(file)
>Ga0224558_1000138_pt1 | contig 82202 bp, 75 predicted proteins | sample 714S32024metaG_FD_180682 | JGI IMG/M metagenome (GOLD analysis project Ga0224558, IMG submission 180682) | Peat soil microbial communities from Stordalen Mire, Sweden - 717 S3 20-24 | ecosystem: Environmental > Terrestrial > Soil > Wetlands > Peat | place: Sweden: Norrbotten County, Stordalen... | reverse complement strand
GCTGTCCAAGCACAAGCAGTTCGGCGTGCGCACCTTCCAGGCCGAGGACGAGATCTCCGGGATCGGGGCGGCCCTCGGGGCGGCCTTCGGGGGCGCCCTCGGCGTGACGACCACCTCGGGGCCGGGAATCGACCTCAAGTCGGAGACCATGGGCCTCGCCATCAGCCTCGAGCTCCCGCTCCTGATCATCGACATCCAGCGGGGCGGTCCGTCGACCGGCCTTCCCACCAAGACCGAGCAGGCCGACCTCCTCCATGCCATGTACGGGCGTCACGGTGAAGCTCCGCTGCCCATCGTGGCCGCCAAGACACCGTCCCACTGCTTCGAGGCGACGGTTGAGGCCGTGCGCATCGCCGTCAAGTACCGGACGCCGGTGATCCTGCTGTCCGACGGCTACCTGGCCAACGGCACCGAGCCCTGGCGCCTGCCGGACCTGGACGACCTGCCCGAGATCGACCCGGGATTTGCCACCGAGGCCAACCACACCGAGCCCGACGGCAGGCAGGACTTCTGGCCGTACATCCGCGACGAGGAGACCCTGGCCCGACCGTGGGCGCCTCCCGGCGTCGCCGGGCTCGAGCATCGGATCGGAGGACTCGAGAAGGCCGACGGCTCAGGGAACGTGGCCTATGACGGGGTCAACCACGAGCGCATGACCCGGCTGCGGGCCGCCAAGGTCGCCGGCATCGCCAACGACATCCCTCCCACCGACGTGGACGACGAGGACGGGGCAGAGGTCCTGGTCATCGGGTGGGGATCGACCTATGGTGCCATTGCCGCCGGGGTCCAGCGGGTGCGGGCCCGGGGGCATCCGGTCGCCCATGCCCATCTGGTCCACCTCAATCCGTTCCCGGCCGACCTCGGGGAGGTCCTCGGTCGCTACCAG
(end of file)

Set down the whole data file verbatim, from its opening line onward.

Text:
>Ga0224558_1000138_pt1 | contig 82202 bp, 75 predicted proteins | sample 714S32024metaG_FD_180682 | JGI IMG/M metagenome (GOLD analysis project Ga0224558, IMG submission 180682) | Peat soil microbial communities from Stordalen Mire, Sweden - 717 S3 20-24 | ecosystem: Environmental > Terrestrial > Soil > Wetlands > Peat | place: Sweden: Norrbotten County, Stordalen... | reverse complement strand
GCTGTCCAAGCACAAGCAGTTCGGCGTGCGCACCTTCCAGGCCGAGGACGAGATCTCCGGGATCGGGGCGGCCCTCGGGGCGGCCTTCGGGGGCGCCCTCGGCGTGACGACCACCTCGGGGCCGGGAATCGACCTCAAGTCGGAGACCATGGGCCTCGCCATCAGCCTCGAGCTCCCGCTCCTGATCATCGACATCCAGCGGGGCGGTCCGTCGACCGGCCTTCCCACCAAGACCGAGCAGGCCGACCTCCTCCATGCCATGTACGGGCGTCACGGTGAAGCTCCGCTGCCCATCGTGGCCGCCAAGACACCGTCCCACTGCTTCGAGGCGACGGTTGAGGCCGTGCGCATCGCCGTCAAGTACCGGACGCCGGTGATCCTGCTGTCCGACGGCTACCTGGCCAACGGCACCGAGCCCTGGCGCCTGCCGGACCTGGACGACCTGCCCGAGATCGACCCGGGATTTGCCACCGAGGCCAACCACACCGAGCCCGACGGCAGGCAGGACTTCTGGCCGTACATCCGCGACGAGGAGACCCTGGCCCGACCGTGGGCGCCTCCCGGCGTCGCCGGGCTCGAGCATCGGATCGGAGGACTCGAGAAGGCCGACGGCTCAGGGAACGTGGCCTATGACGGGGTCAACCACGAGCGCATGACCCGGCTGCGGGCCGCCAAGGTCGCCGGCATCGCCAACGACATCCCTCCCACCGACGTGGACGACGAGGACGGGGCAGAGGTCCTGGTCATCGGGTGGGGATCGACCTATGGTGCCATTGCCGCCGGGGTCCAGCGGGTGCGGGCCCGGGGGCATCCGGTCGCCCATGCCCATCTGGTCCACCTCAATCCGTTCCCGGCCGACCTCGGGGAGGTCCTCGGTCGCTACCAG